The truth is, asking a bazillion questions will mostly appear annoying to ourselves, but your team will be eventually be grateful for every question proposed.

Because every question asked will also prompt the interviewee to think about the answer. It launches a subconscious process within the mind to analyze and question preexisting knowledge about the problem. Just by having asked the question, we leverage the critical thinking within the human mind and we’re having externalized and distributed the creative process. With every new “Why?” we ask, we are feeding the process to get to the real, hidden insights.

We need to accept for ourselves but also convey to others, that the role of a designer is not primarily about having answers or finding solutions. Finding them is a by-product from the critical analysis of the issue at hand and they will emerge and evolve during the unpacking of the problem statement layer by layer. They will emerge in eye-opening simplicity once we have conceived the complete scope of the case. We need to nurture the empathy that dwells within each of us to grasp the full extent of the situation. As we have heard so often in the slightly overused quote: We need to fall in love with the problem, not the solution.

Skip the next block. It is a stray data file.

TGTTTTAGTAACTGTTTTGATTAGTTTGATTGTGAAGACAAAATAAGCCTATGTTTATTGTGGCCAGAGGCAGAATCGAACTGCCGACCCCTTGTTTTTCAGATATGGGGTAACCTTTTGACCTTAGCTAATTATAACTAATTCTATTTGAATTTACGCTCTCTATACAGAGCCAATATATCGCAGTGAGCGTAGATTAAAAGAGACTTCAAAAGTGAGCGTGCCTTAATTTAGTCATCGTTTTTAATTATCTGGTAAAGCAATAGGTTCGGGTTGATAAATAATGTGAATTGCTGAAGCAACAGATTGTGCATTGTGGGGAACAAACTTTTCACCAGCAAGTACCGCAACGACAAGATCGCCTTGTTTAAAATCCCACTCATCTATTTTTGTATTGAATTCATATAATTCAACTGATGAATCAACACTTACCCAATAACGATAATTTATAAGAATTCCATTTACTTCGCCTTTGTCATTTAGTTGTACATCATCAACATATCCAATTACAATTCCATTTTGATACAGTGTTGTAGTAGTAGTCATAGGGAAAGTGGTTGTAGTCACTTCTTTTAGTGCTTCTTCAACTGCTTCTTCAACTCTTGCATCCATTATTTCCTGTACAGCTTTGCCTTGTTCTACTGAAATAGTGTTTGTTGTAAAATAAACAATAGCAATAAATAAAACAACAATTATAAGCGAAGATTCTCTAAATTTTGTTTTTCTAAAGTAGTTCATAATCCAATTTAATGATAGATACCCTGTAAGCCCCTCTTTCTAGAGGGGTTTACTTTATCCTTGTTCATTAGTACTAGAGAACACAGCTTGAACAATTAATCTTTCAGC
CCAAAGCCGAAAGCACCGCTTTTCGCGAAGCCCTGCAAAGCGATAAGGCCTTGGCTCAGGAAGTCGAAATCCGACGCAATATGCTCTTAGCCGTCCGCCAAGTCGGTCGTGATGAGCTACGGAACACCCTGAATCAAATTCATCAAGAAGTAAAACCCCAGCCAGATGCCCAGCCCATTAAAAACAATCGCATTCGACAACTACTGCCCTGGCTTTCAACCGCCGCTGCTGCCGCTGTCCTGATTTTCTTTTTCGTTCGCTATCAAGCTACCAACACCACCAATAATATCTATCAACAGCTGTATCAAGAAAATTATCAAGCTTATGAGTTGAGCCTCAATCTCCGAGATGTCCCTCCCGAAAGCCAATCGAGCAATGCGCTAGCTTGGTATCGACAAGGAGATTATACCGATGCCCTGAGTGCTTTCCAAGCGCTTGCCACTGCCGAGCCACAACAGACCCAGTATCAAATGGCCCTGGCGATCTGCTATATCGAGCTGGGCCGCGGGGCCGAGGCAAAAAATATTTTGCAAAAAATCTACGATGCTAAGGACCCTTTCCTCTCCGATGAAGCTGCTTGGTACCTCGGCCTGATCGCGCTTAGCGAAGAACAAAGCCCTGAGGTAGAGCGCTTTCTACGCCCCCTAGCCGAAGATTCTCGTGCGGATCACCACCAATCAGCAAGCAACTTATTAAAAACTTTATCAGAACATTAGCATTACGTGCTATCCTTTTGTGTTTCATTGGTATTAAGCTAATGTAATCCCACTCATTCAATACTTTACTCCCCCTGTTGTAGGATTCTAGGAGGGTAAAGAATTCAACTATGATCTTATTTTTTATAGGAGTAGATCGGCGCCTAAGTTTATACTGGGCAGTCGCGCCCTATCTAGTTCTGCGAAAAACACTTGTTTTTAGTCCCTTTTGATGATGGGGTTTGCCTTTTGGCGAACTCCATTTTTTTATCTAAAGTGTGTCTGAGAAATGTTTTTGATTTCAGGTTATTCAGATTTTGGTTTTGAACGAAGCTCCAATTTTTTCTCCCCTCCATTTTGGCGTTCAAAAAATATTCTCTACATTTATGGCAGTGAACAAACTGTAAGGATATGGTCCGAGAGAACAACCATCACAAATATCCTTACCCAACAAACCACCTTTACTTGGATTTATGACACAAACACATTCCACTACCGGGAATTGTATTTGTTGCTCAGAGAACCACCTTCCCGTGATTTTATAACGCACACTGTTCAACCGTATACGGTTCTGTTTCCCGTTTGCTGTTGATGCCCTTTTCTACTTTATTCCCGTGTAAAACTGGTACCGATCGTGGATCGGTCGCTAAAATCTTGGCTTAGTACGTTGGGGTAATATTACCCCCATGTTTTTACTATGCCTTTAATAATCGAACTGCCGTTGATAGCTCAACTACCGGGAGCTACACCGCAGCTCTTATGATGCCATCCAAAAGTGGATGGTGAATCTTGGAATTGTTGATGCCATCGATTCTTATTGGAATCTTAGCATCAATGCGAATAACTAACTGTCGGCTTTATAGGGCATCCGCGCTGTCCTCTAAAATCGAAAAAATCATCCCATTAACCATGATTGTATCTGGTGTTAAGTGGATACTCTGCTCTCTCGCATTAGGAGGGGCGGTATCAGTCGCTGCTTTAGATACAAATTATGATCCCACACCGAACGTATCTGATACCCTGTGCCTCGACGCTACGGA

There is a lot of critical thinking and critical design theory within this mindset. We are supposed to question an existing state to open the spectrum of possibilities. And we are able to do this by using our mightiest weapon: the question. Every question will reveal a new part of the truth, another piece of the puzzle which we have to fully comprehend.

We need to question technical feasibility, as well as ethical integrity.

We need to question business value and aesthetics.

We will ask questions until we fully understand the big picture because only this weary and uneasy process to bare the roots will help us to become the best designer we can be.

Therefore, we need to realize that asking questions is not wrong or a sign of incompetence, but rather our very nature. Questions and asking why will get us to places, comprehension and ideas where we would have never gotten to without them.

So, we shouldn’t be afraid to ask question upon question upon question because in the end, this is what makes us a designer, what makes us human.